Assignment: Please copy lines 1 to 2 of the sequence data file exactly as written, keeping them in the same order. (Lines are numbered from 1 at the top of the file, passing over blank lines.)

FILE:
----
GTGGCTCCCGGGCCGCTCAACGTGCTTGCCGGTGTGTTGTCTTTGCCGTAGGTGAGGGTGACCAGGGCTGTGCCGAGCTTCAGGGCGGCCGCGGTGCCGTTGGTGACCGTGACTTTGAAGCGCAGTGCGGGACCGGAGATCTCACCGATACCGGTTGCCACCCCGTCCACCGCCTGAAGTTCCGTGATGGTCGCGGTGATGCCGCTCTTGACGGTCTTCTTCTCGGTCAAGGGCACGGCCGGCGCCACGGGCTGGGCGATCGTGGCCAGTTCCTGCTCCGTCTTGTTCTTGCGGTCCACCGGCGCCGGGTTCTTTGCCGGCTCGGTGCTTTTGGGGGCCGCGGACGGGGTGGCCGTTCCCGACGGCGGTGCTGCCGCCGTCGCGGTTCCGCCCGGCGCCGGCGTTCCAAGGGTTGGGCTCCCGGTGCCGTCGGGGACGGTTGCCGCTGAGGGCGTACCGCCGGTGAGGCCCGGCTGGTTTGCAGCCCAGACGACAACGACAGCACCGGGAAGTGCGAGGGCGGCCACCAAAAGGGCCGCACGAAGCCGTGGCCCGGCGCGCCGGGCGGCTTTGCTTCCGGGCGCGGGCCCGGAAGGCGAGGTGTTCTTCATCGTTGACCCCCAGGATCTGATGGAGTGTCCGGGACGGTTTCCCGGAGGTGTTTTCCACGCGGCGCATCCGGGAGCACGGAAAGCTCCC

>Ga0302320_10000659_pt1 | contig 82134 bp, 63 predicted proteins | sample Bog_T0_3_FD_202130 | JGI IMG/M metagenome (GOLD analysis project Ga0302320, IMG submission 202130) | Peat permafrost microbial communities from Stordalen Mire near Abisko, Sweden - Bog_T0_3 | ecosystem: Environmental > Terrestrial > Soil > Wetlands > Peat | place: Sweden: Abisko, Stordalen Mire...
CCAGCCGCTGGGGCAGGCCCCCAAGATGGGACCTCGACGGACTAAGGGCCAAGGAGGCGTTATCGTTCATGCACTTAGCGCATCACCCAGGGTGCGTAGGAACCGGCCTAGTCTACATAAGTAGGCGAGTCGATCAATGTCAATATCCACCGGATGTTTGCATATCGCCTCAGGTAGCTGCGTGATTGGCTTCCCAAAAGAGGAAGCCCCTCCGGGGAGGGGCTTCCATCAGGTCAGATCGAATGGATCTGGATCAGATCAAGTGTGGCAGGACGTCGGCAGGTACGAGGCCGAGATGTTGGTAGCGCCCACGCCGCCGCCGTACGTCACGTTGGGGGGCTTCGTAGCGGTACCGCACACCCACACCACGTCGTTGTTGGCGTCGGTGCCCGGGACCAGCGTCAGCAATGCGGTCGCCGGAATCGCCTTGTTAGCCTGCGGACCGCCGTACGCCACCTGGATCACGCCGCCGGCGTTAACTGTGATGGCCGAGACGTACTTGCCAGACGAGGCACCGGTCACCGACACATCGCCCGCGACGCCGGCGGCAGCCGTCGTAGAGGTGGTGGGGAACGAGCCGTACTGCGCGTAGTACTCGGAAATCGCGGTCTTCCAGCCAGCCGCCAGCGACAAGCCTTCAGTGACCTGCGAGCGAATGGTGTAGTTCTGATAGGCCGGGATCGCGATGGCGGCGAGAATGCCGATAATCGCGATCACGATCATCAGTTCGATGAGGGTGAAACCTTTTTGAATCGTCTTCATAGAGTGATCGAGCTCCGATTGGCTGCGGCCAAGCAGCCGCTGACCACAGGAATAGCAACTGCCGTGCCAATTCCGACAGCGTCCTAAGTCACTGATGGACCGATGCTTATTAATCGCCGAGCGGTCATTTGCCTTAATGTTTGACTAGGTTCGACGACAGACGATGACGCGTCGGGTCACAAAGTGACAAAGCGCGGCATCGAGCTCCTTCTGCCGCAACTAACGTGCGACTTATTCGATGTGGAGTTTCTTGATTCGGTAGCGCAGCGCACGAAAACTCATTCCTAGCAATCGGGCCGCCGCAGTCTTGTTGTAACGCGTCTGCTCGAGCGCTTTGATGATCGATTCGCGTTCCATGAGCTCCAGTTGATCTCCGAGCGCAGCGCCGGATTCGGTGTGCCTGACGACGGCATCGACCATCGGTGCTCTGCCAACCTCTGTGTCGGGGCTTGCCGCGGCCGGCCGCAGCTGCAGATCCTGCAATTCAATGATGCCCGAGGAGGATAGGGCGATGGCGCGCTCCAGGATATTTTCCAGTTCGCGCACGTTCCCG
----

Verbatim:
GTGGCTCCCGGGCCGCTCAACGTGCTTGCCGGTGTGTTGTCTTTGCCGTAGGTGAGGGTGACCAGGGCTGTGCCGAGCTTCAGGGCGGCCGCGGTGCCGTTGGTGACCGTGACTTTGAAGCGCAGTGCGGGACCGGAGATCTCACCGATACCGGTTGCCACCCCGTCCACCGCCTGAAGTTCCGTGATGGTCGCGGTGATGCCGCTCTTGACGGTCTTCTTCTCGGTCAAGGGCACGGCCGGCGCCACGGGCTGGGCGATCGTGGCCAGTTCCTGCTCCGTCTTGTTCTTGCGGTCCACCGGCGCCGGGTTCTTTGCCGGCTCGGTGCTTTTGGGGGCCGCGGACGGGGTGGCCGTTCCCGACGGCGGTGCTGCCGCCGTCGCGGTTCCGCCCGGCGCCGGCGTTCCAAGGGTTGGGCTCCCGGTGCCGTCGGGGACGGTTGCCGCTGAGGGCGTACCGCCGGTGAGGCCCGGCTGGTTTGCAGCCCAGACGACAACGACAGCACCGGGAAGTGCGAGGGCGGCCACCAAAAGGGCCGCACGAAGCCGTGGCCCGGCGCGCCGGGCGGCTTTGCTTCCGGGCGCGGGCCCGGAAGGCGAGGTGTTCTTCATCGTTGACCCCCAGGATCTGATGGAGTGTCCGGGACGGTTTCCCGGAGGTGTTTTCCACGCGGCGCATCCGGGAGCACGGAAAGCTCCC

>Ga0302320_10000659_pt1 | contig 82134 bp, 63 predicted proteins | sample Bog_T0_3_FD_202130 | JGI IMG/M metagenome (GOLD analysis project Ga0302320, IMG submission 202130) | Peat permafrost microbial communities from Stordalen Mire near Abisko, Sweden - Bog_T0_3 | ecosystem: Environmental > Terrestrial > Soil > Wetlands > Peat | place: Sweden: Abisko, Stordalen Mire...